Fed up with the city's subways, mass transit advocates say Governor Andrew Cuomo needs to move forward on congestion pricing now.

"We are afraid that it's, they are going to do two, three things and then put it on the shelf and then not do it, and so we want to seize the momentum to really make sure it's happening," said advocate Christine Berthet.  

Dozens brought their frustrations with lackluster subway service to the governor's Manhattan office.

"The 7 train, every other day, it's constantly delayed, it's breaking down, it's not running at all," said one person at the demonstration.

Leaders urged Cuomo to start funding congestion pricing proposed in this year's spending plan.

"With less than two weeks before the budget is due, pass congestion pricing so we'll have the money we need to fix the subway," said John Raskin, executive director of Riders Alliance.

"I say to Governor Cuomo and I say to our leadership in Albany, we cannot wait another year," said another person at the demonstration.

The governor's plan would charge drivers entering Manhattan south of 60th Street. Private cars would pay $11.52. Trucks would pay $25, while taxis and other for-hire vehicles could see a surcharge between $2 and $5.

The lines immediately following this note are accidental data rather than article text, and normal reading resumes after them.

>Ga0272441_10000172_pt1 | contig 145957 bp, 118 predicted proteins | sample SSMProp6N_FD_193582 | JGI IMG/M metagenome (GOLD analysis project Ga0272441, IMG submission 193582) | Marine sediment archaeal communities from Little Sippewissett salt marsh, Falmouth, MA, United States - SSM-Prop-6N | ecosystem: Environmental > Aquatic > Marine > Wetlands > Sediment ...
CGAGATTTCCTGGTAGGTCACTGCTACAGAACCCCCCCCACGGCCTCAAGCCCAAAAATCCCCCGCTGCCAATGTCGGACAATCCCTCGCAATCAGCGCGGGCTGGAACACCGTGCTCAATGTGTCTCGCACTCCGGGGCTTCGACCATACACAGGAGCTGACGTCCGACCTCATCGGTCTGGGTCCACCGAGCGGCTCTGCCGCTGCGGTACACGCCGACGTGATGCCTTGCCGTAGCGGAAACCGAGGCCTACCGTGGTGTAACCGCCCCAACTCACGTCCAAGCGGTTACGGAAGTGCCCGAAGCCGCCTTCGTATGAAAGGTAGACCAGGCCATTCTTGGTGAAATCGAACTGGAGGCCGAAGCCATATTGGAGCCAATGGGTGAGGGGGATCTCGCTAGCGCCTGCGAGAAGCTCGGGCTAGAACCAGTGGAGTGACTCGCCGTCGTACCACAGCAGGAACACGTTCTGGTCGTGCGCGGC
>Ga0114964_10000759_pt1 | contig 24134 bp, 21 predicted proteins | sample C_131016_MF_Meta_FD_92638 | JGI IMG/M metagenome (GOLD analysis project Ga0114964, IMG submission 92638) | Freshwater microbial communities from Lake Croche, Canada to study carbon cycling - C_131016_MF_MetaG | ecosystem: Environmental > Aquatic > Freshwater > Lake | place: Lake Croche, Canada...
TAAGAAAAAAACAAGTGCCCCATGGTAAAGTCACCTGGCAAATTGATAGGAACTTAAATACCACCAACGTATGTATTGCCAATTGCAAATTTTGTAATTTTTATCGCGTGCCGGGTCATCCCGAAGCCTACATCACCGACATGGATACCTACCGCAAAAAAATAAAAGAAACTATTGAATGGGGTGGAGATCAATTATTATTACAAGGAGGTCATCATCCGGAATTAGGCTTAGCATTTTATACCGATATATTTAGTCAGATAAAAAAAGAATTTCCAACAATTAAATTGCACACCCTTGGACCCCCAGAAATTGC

The goal is to discourage people from driving into Manhattan and to raise money to rehabilitate the subway system.

Drivers say it is not fair.

"Why me, the driver who doesn't even go in the subway?" said driver Junior Sankar. "It doesn't even make sense."

Sankar says he hauls too much equipment to take mass transit.

Others drivers say it's an unnecessary burden.

"I think it will be a tremendous burden on people who have to pay the extra money with the tolls being so high already," said one driver.

Even some demonstrators seem to think the plan is flawed.

"Congestion pricing seems to be like another tax on the poor where people who have money will still drive in," said one person at the demonstration.

But advocates say it's the best overall option to address traffic-clogged streets and an ailing transit system.

"Because of the expansion of Uber and all these other for-hire vehicles, it's not the same New York anymore," said Eddie Bautista of the NYC Environmental Justice Alliance. "It's really gotten to the point where we have to examine how to leave cars behind."

The governor was not here during the demonstration. He was in Albany. Most of his plan would need the approval of the state legislature to move forward.